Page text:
Because it’s not just teens who need to be able to see fully out adult queers engaged in making queer art, who need models of grown queers so that they can imagine themselves as adults. It’s children and even toddlers, who benefit from knowing that there are more ways of loving each other than the straight model which is rammed down their throats the minute they appear on earth and get the pink or the blue, the teasing about boyfriends and girlfriends, and yes, this begins immediately, just take a look at pictures of newborns and listen to parents talking about their infants.

Just as butches must answer truthfully and with love the innocent questions about their gender from young children, so must we femmes be open about our sexuality and our non-straight lives. I know it can be easier not to say anything, to let it slide – it can be really embarrassing talking to kids about sexuality and sexual behavior — but it is a particular queer femme responsibility to find ways to talk about our queer femme lives to children because many of us are so easily read as straight. To step up and give children language they can use, as well. The way I explained butch/femme to my kids when I began to date butches was something like: I’m a girl who looks like a girl and I like girls who look like boys. It was a start, anyway. The language got more complex as the kids got older, but the bottom line was that we began to have ways of talking about non-straight sexuality, which, thank goodness! huzzah! is so much more complicated than “some boys like boys and some girls like girls”.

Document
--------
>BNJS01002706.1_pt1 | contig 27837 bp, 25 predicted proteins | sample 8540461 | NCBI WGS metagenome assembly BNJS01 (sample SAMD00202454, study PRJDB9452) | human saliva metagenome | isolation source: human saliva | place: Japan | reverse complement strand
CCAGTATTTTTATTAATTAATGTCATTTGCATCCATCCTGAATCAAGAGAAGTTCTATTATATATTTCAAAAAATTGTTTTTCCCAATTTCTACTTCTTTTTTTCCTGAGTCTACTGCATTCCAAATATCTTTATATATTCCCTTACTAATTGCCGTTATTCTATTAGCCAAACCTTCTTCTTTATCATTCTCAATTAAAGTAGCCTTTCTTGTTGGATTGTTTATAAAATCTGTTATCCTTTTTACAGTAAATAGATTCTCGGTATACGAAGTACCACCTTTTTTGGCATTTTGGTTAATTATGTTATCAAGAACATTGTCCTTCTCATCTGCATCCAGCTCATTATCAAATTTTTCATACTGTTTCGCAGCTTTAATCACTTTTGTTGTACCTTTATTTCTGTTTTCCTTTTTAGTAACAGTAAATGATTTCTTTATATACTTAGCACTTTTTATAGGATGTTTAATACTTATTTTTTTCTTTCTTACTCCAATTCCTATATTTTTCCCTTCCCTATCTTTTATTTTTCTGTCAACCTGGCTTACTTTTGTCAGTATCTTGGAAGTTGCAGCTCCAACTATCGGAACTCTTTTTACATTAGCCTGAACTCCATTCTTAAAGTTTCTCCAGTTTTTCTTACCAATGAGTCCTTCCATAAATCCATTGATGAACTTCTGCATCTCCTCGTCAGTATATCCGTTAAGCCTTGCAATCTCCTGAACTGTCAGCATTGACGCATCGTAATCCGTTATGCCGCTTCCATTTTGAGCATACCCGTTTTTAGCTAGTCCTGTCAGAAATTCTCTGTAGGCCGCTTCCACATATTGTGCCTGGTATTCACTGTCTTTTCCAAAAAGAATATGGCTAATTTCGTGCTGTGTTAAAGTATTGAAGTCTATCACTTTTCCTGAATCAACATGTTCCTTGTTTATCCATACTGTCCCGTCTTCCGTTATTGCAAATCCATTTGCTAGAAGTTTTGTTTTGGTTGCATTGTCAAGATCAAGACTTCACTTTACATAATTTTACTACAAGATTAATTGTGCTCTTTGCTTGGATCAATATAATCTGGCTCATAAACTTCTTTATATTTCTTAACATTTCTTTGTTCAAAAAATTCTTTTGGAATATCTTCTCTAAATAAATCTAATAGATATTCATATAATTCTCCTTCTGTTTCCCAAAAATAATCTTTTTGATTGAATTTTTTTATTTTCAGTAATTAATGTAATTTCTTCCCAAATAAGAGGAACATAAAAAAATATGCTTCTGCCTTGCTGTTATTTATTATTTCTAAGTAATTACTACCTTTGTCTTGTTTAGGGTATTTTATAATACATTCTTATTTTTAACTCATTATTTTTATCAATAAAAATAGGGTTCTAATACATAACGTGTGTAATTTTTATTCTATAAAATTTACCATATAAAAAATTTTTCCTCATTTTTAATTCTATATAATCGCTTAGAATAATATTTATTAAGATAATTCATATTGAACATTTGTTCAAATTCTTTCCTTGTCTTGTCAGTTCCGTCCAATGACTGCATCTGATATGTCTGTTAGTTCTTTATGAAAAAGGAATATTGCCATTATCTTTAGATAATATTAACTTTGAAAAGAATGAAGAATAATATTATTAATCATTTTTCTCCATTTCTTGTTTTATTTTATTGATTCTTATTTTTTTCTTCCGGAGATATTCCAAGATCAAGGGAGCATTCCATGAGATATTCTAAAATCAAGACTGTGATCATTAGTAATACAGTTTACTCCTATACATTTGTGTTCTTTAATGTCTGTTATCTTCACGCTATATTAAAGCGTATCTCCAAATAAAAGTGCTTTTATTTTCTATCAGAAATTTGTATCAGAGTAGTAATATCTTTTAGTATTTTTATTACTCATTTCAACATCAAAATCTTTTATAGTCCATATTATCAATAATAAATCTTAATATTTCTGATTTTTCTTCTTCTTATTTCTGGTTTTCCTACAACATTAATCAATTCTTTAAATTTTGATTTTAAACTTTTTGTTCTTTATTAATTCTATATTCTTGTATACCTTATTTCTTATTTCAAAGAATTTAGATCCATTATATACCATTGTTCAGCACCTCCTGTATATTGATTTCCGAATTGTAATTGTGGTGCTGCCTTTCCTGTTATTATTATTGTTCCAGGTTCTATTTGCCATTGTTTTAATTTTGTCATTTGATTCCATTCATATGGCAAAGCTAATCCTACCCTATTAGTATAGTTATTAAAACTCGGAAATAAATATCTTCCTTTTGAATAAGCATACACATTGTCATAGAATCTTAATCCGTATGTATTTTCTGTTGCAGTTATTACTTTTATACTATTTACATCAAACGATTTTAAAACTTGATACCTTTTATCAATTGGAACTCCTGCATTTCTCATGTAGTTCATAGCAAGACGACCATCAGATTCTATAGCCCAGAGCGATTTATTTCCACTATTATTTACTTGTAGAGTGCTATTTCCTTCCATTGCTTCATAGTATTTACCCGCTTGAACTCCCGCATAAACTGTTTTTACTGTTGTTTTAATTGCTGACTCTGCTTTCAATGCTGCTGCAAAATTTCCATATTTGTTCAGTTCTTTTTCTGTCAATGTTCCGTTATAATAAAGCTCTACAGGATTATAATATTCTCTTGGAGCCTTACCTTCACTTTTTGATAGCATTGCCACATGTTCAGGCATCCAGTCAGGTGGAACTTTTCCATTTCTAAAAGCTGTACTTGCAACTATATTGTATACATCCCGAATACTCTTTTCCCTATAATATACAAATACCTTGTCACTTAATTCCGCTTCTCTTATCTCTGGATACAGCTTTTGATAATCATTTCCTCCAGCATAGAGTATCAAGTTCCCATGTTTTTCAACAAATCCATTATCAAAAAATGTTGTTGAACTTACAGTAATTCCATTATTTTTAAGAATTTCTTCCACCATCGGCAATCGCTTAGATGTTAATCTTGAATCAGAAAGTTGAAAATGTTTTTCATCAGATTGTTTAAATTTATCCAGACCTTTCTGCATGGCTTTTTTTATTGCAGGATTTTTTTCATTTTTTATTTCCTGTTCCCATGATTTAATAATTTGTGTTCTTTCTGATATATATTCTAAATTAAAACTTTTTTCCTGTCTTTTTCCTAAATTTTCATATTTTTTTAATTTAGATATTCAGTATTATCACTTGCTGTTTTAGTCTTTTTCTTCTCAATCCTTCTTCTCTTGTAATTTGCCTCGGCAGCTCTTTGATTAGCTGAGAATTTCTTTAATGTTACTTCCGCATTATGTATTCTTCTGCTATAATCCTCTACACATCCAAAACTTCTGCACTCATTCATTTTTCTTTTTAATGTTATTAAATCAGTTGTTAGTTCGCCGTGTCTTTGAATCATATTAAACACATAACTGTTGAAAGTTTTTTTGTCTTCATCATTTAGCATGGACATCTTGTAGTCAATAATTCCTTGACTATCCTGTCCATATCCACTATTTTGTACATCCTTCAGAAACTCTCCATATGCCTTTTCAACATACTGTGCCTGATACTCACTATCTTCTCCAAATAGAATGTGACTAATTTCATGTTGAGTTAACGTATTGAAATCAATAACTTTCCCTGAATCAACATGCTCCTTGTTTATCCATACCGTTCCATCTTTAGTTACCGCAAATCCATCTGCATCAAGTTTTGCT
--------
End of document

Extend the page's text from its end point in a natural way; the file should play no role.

The queer sensibility I intuited from queer artists as a child has been and is deeply meaningful to my queer life, but I do mourn that I had to work so hard at it. Even now, although there has been progress, queer artists are not at all out from under the “despite of” mentality in the creative world. Or they’re magical unicorns, one of a kind, genre or one-note-Sallys (because who needs more than a couple of works about queers – been there, done that!), strident, boring, didactic, limited, unnecessary.

Fuck that. Queer culture and art is lifesaving. We queer adults — writers, readers, artists, lovers of art — must never forget it.

Every Monday, I offer a Meditation for Queer Femmes, in the spirit of my maternal grandmother, Mimi, who was a fabulous straight femme, and from whom I inherited her Meditations for Women.

For the Love of a Fag

I have been reading My Guru and His Disciple by Christopher Isherwood, and in it, he’s just met Don Bachardy. Because I’ve read Christopher and His Kind and also seen the dear dear movie “Chris and Don” and read other stuff by and about Isherwood, I am incredibly moved reading about their early years, knowing that they stayed with each other until Isherwood’s death. This morning, as I was on the way to my pilates class, I was thinking about their age difference – 30 years – and how that could have posed such an obstacle but it didn’t. Then I said to myself, “Thank goodness they found each other!” at which point I completely teared up and had to blink furiously and take a deep breath in order to keep driving safely.